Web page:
Child Behavior Therapy Casebook

  • Michel Hersen
  • Cynthia G. Last

Table of contents

  1. Front Matter
    Pages i-xiv
  2. Michel Hersen, Cynthia G. Last
    Pages 1-10
  3. Cynthia G. Last
    Pages 11-17
  4. Cyd C. Strauss
    Pages 19-29
  5. Greta Francis, Thomas H. Ollendick
    Pages 31-41
  6. James H. Johnson, F. Dudley McGlynn
    Pages 43-53
  7. Paul R. McCarthy, Edna B. Foa
    Pages 55-69
  8. Cynthia L. Frame, Brick Johnstone, Markham S. Giblin
    Pages 71-83
  9. William M. Reynolds
    Pages 85-100
  10. John T. Neisworth, Ronald A. Madle
    Pages 101-111
  11. Johnny L. Matson, Larry R. Friedt
    Pages 113-127
  12. Sandra L. Harris, Jan S. Handleman
    Pages 129-139
  13. Laura Schreibman, Bertram O. Ploog, N. Jennifer Oke
    Pages 141-163
  14. Gordon W. Blood
    Pages 165-177
  15. Alan M. Gross
    Pages 179-191
  16. Nirbhay N. Singh, Ivan L. Beale, Deborah L. Snell
    Pages 193-206
  17. Mark D. Rapport
    Pages 207-226
  18. Alan E. Kazdin
    Pages 227-241
  19. David J. Kolko, Robert T. Ammerman
    Pages 243-262
  20. David M. Garner
    Pages 263-276
  21. L. K. George Hsu, Betty E. Chesler
    Pages 277-289
  22. Steven A. Hobbs, Don P. Wilson
    Pages 291-302
  23. Sue Ann Fultz, Johannes Rojahn
    Pages 303-316
  24. Lori A. Sisson, Brenda S. Egan, Vincent B. Van Hasselt
    Pages 317-329
  25. Allen C. Israel, Lauren C. Solotar
    Pages 331-345
  26. Glenn R. Caddy, Jeffrey Bollard
    Pages 347-357
  27. Daniel M. Doleys
    Pages 359-371
  28. Geary S. Alford
    Pages 373-390
  29. Andres J. Pumariega, Paul M. Cinciripini
    Pages 391-403
  30. Back Matter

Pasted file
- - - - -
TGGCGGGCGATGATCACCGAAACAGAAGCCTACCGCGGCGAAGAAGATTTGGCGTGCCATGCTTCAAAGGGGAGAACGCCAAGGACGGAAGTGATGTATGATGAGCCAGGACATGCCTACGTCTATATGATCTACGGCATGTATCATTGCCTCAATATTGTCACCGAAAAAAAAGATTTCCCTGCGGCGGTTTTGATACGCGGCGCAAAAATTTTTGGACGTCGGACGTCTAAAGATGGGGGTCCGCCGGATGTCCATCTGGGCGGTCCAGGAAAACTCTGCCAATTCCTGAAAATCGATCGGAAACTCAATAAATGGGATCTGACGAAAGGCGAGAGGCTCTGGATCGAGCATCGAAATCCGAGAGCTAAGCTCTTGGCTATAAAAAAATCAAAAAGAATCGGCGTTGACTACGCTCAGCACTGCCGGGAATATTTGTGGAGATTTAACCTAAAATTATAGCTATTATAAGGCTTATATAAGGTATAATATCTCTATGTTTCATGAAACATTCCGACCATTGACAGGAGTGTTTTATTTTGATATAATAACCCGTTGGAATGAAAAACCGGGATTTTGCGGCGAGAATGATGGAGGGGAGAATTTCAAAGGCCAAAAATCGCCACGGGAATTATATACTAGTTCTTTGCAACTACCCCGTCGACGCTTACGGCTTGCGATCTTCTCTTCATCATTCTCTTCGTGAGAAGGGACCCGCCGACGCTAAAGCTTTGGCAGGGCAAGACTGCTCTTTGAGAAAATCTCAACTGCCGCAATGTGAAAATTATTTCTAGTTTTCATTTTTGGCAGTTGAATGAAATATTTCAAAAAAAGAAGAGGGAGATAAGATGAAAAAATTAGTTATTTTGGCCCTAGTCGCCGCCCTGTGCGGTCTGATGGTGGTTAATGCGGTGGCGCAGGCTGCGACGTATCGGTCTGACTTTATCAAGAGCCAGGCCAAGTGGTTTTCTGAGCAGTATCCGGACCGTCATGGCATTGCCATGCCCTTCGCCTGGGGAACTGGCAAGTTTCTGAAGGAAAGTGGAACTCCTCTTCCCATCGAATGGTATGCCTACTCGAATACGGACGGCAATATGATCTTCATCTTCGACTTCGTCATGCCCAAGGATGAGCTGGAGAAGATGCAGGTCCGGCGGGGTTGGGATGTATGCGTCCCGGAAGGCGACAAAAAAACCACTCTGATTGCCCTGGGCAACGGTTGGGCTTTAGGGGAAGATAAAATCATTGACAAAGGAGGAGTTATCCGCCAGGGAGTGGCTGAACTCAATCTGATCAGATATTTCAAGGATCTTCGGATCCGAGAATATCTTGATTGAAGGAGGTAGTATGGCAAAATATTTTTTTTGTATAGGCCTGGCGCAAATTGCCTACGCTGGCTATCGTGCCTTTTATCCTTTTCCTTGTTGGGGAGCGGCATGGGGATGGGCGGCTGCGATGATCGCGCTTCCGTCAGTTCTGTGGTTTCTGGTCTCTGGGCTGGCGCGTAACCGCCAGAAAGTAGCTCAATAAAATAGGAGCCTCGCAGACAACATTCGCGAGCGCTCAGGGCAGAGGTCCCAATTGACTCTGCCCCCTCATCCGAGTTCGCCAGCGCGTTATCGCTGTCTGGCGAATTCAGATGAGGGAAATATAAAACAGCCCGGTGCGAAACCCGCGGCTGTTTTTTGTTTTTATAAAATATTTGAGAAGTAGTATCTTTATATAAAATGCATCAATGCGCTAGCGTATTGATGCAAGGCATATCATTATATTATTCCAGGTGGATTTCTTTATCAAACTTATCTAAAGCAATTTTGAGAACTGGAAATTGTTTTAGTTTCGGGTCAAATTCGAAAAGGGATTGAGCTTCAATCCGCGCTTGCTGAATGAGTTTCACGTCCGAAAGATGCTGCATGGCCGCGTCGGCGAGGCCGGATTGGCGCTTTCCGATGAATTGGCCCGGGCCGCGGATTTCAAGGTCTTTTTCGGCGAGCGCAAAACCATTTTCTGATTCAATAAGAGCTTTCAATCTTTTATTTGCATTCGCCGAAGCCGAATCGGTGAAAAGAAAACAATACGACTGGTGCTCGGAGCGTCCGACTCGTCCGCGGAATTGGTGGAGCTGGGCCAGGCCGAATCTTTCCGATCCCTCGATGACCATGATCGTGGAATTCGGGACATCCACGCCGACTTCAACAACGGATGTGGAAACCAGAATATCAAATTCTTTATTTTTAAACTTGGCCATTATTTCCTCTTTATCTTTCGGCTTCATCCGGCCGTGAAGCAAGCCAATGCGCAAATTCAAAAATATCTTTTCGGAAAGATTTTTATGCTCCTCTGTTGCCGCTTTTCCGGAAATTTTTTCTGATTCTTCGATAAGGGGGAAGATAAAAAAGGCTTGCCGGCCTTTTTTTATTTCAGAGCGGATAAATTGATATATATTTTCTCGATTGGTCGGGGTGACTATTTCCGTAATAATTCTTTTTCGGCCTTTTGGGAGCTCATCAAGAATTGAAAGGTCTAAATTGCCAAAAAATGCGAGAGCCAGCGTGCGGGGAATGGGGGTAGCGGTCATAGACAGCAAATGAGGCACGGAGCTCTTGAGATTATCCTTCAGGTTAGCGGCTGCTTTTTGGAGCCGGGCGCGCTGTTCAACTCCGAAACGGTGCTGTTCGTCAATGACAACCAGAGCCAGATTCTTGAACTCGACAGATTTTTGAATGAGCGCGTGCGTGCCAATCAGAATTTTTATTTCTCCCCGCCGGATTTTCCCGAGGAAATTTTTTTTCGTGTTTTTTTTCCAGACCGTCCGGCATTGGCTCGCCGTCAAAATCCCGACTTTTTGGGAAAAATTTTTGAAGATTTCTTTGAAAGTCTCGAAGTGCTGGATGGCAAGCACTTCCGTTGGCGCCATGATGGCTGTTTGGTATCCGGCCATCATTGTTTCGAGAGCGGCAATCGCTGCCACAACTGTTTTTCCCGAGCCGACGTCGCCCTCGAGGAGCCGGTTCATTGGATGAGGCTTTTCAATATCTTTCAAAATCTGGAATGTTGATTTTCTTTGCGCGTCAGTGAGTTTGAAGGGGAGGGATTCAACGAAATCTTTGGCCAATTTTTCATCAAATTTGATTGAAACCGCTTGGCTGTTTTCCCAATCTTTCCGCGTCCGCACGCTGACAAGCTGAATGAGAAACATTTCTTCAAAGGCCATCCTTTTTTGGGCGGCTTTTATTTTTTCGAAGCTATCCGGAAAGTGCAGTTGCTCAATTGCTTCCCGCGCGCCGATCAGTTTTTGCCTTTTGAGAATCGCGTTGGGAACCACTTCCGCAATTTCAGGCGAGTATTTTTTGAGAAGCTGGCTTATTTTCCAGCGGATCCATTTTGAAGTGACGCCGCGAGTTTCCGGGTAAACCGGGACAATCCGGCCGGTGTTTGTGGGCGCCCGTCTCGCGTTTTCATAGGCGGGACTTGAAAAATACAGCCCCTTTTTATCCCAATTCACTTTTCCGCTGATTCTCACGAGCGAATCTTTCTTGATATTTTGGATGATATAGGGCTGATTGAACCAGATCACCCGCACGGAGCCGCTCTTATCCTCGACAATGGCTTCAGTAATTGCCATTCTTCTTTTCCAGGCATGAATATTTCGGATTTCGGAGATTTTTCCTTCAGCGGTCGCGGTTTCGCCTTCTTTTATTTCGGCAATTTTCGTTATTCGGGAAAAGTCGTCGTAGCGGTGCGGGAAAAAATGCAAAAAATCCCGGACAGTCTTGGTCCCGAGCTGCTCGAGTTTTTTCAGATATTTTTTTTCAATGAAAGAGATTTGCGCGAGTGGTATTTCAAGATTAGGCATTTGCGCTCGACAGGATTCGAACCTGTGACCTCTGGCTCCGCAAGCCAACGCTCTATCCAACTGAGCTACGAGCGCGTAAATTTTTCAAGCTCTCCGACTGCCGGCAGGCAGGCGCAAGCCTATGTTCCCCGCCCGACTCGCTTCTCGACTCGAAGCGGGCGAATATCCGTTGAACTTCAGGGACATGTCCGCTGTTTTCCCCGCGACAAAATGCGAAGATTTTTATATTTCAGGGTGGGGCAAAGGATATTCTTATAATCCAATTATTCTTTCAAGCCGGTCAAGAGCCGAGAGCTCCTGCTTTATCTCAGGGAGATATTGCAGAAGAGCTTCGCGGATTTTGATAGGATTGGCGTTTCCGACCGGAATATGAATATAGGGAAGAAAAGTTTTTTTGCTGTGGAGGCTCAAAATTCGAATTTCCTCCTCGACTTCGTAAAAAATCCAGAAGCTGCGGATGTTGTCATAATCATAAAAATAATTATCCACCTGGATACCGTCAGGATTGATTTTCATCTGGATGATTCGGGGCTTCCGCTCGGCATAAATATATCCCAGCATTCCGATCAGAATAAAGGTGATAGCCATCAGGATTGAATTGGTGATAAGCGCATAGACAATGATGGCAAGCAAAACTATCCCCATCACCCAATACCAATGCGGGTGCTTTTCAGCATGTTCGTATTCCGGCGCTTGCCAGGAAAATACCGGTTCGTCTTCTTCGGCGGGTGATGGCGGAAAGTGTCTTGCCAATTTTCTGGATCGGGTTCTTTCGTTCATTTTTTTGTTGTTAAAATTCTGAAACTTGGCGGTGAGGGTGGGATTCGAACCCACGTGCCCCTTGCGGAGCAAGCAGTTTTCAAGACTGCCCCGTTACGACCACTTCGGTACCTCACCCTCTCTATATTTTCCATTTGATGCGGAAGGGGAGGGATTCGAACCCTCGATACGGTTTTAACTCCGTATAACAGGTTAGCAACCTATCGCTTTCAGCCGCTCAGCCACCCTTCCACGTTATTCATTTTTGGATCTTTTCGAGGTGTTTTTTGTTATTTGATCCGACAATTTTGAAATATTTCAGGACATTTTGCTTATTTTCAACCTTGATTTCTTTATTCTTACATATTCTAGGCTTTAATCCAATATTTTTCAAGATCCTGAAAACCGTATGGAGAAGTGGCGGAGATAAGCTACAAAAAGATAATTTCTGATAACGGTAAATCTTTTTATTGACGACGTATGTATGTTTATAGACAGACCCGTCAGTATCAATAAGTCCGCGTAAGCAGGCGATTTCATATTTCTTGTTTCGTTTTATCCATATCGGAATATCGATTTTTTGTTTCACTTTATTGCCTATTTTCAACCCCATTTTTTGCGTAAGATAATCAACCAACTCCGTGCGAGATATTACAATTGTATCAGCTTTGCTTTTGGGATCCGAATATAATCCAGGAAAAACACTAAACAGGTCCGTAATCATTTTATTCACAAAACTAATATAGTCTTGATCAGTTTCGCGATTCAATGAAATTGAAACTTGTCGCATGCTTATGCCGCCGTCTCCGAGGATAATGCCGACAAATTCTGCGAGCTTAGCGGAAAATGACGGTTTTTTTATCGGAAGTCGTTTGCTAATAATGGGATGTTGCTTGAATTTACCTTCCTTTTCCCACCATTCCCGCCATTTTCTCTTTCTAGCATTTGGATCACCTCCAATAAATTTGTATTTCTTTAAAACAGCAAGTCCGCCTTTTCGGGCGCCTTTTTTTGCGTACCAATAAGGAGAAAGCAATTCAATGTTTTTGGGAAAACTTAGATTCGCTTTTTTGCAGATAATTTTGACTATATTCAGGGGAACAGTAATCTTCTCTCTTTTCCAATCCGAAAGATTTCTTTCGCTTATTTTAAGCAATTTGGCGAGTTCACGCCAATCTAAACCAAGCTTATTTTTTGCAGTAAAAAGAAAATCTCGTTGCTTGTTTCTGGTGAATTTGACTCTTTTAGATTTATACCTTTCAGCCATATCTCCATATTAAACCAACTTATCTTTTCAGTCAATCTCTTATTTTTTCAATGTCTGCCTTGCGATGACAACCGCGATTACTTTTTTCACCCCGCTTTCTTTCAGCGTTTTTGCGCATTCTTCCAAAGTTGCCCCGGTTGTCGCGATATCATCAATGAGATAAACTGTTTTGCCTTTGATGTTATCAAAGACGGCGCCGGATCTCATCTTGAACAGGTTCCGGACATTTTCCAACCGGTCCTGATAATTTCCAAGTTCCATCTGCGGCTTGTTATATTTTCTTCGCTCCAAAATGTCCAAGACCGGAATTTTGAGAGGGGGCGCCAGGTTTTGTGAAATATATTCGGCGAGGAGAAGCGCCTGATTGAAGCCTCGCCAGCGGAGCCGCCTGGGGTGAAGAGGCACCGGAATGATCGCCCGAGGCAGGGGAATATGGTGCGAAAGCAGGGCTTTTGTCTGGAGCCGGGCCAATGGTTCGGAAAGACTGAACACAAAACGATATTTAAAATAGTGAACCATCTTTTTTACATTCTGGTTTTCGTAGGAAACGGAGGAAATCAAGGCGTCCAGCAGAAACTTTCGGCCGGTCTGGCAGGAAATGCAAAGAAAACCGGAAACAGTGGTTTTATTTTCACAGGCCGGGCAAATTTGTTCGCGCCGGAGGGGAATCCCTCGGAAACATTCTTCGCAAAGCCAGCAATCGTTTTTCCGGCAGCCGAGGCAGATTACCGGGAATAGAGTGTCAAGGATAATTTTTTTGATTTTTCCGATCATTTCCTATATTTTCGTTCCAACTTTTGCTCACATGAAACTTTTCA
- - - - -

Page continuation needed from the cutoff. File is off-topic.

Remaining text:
Pages 405-409

About this book


Some years ago we edited a general casebook on behavior therapy that was well received. However, those professors who used the book as an adjunct text in child behavior therapy courses were concerned that only 9 of the 26 chapters dealt with the clinical application of behavioral prin­ ciples to children. Their contention was that a specific casebook on the topic was very much warranted. In considering their comments we took a closer look at the child behavior therapy area and were struck with how diverse it was, how it had expanded, and how it had matured over the last three decades. Given this apparent gap in the literature, we decided to devote an entire casebook to both the standard and the more innovative clinical applications to the behavioral problems presented by children. The resulting book, containing 28 chapters, is divided into two parts. In the first part, in a chapter entitled "How the Field Has Moved On," we briefly trace the historical roots of child behavior therapy, detail the relationship of psychiatric diagnosis and behavioral assessment, and con­ sider the importance of developmental norms, psychological testing, ef­ forts at prevention, and behavioral medicine. The bulk of this book, of course, appears in the 27 cases presented by our respective experts. Each of the treatment cases is presented in identical format for pur­ poses of clarity, consistency, and comparability.


Containing assessment diagnosis prevention therapy

Editors and affiliations

  • Michel Hersen
    • 1
  • Cynthia G. Last
    • 1
  1. 1.Western Psychiatric Institute and Clinic PittsburghUSA

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